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Potato Hill State Forest

hikingprimitive campingfishinghuntingtrappingsnowmobilingcross country skiingsnowshoeingparkingicon key

Potato Hill State Forest locator map

Potato Hill State Forest encompasses 915 acres of land. It is a popular retreat for recreational activities including hunting, hiking, snowmobiling, camping, bird watching, and fishing. The 6-acre pond located on the northern portion of the forest offers peaceful scenery as well as valuable habitat for waterfowl, various mammals, snakes, salamanders, frogs, and aquatic invertebrate insects such as dragonflies.

Potato Hill State Forest provides a variety of different cover types and habitats that allows for a wide variety of plants and animals to flourish. Nature observation and hunting opportunities are abundant, with more than 53 species of mammals predicted or confirmed in the area, including red and gray fox, snowshoe hare, white tailed deer, fisher and northern flying squirrel.

Featured Activities

Hiking

hiking

General information on hiking includes how-to and safety tips and links to rules and regulations.

marshy area with mixed tree species

Potato Hill offers 1.2 miles of marked hiking trails and approximately 0.75 mile of snowmobile trails maintained by Volunteer Stewardship Agreement (VSA) partners. Potato Hill also contains a portion of the Finger Lakes Trail (leaves DEC website).

Camping

primitive camping

General information on primitive camping includes how-to and safety tips and links to rules and regulations.

Primitive camping is allowed. Campsites must be at least 150 feet away from the nearest road, trail, or body of water. Camping for more than three nights or in groups of ten or more requires a permit from a Forest Ranger.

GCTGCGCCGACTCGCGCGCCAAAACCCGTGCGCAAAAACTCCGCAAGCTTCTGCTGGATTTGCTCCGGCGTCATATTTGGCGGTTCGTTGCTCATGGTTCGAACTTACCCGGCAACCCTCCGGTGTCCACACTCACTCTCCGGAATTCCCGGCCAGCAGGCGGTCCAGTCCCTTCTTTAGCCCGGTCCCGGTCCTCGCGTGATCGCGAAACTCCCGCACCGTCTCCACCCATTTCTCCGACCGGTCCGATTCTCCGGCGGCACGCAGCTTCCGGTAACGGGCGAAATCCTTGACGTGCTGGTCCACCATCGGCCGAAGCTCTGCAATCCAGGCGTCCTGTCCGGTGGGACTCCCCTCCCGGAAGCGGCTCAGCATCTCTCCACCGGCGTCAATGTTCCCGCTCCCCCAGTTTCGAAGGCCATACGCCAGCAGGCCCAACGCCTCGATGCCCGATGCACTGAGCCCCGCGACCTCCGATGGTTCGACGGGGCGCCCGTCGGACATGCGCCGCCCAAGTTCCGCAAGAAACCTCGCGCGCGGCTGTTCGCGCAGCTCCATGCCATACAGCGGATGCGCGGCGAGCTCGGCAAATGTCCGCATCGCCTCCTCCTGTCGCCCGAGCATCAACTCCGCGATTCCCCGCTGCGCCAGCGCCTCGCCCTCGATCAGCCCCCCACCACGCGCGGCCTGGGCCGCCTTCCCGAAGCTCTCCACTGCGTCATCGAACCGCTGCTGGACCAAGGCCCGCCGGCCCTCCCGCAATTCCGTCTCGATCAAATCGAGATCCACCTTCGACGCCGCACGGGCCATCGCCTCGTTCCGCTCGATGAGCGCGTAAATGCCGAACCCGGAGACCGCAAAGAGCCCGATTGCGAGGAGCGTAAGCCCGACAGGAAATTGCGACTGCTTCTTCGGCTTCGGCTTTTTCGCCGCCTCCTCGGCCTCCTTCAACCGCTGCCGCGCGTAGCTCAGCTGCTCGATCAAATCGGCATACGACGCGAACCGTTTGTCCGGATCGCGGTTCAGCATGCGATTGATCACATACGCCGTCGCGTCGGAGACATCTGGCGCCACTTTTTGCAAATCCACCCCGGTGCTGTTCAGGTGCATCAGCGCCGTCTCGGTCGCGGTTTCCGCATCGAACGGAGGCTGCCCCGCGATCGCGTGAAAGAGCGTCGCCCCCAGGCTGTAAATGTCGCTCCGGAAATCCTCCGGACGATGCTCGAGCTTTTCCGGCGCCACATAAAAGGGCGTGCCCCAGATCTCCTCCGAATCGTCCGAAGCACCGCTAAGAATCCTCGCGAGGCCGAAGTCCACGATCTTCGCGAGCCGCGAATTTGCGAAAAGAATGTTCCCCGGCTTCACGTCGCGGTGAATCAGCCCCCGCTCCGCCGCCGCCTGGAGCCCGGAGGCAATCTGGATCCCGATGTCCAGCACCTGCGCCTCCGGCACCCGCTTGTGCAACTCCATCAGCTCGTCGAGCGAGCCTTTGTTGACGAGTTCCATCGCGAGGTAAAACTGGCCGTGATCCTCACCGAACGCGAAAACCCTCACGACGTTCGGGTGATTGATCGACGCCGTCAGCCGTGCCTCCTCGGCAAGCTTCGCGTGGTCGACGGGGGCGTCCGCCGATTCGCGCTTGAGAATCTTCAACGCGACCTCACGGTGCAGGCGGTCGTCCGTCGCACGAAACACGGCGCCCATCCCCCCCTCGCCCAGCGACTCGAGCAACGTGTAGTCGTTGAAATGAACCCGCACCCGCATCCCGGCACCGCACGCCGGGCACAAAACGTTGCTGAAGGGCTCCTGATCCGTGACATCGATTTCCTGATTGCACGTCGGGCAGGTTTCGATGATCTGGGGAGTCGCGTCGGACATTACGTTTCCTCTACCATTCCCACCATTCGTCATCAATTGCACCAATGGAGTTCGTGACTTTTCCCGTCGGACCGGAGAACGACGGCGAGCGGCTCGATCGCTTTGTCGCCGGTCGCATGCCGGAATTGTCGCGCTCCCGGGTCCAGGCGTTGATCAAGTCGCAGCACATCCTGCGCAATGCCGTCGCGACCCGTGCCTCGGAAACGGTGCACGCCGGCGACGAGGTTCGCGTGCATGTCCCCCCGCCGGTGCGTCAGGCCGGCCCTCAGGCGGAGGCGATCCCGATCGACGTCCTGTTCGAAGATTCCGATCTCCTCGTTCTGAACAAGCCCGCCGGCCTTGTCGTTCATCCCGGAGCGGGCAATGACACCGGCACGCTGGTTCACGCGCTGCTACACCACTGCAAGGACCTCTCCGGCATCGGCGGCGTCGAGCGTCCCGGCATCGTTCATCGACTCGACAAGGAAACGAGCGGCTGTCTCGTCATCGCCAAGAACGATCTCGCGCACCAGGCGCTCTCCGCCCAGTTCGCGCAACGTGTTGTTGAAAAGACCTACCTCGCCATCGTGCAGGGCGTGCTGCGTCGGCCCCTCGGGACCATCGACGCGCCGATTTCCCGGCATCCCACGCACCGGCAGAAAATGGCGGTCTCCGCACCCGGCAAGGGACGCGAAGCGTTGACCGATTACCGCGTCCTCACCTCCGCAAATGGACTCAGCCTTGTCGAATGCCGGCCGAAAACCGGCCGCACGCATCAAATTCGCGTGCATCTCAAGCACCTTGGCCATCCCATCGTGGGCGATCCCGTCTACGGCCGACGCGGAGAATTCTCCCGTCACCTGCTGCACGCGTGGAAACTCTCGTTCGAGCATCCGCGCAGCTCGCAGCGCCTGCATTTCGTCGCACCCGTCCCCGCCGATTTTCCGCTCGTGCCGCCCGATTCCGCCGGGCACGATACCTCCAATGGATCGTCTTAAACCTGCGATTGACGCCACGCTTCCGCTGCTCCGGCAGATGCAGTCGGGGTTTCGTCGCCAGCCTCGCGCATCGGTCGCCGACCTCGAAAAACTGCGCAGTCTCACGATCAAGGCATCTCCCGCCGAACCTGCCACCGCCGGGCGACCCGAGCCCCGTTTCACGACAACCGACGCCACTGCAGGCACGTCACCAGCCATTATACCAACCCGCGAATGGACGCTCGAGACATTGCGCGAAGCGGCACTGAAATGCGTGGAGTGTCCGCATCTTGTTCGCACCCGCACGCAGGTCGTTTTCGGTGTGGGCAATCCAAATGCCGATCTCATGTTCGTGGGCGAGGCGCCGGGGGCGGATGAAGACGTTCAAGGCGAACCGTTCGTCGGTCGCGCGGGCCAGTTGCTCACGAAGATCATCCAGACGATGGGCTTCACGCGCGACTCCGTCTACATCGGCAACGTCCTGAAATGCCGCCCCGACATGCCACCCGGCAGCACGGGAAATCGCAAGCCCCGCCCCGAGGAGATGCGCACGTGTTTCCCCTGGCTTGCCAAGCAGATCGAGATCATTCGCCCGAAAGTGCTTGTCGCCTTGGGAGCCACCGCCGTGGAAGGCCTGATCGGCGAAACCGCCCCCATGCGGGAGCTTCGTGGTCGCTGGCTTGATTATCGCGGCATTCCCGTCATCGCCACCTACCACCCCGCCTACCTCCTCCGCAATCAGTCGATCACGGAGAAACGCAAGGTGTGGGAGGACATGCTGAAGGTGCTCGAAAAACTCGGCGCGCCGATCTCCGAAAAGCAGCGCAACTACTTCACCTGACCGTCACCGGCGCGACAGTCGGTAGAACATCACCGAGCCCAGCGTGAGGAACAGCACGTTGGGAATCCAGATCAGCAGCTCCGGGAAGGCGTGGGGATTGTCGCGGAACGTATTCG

Fishing

fishing

General information on fishing includes how-to and safety tips and links to seasons, rules and regulations.

Fishing access information and fishing easement information is available.

Hunting & Trapping

hunting
trapping

Wildlife Management Unit: 7R

General information on hunting and general information on trapping includes how-to and safety tips with links to seasons, rules and regulations.

Snowmobiling

snow mobiling

General information on snowmobiling includes how-to and safety tips and links to rules and regulations.

Cross-country Skiing & Snowshoeing

cross country skiing
snowshoeing

General information on cross-country skiing and snowshoeing includes how-to and safety tips and links to rules and regulations.

Cross-country skiing and snowshoeing are permitted on all hiking trails.

Wildlife

General information on animals includes links to information about birds, mammals, fish, reptiles, amphibians and insects that inhabit or migrate through the state.

Watching the many different species of birds in the forest is also a favored pastime, as both common and rare species have been identified. Some of these include the cerulean warbler, Louisiana water-thrush and yellow-bellied sapsucker.

Directions

Potato Hill State Forest may be accessed by taking NY Route 79 to Level Green Road, which runs along the western border of the forest. There is also access to the forest by taking Level Green Road to Blackman Hill Road.

Parking is limited, but available from the shoulder of the road.

  • Blackman Hill Road (42.3565987°N, 76.2628574°W) Google Maps (leaves DEC website)

All coordinates provided are in decimal degrees using NAD83/WGS84 datum.

Rules, Regulations and Outdoor Safety

Practice Leave No Trace Principles (leaves DEC website) when recreating on state land to enjoy the outdoors responsibly; minimize impact on the natural resources and avoid conflicts with other users.

All users of Potato Hill State Forest must follow all State Land Use Regulations and should follow all Outdoor Safety Practices for the safety of the user and protection of the resource.

Planning and Management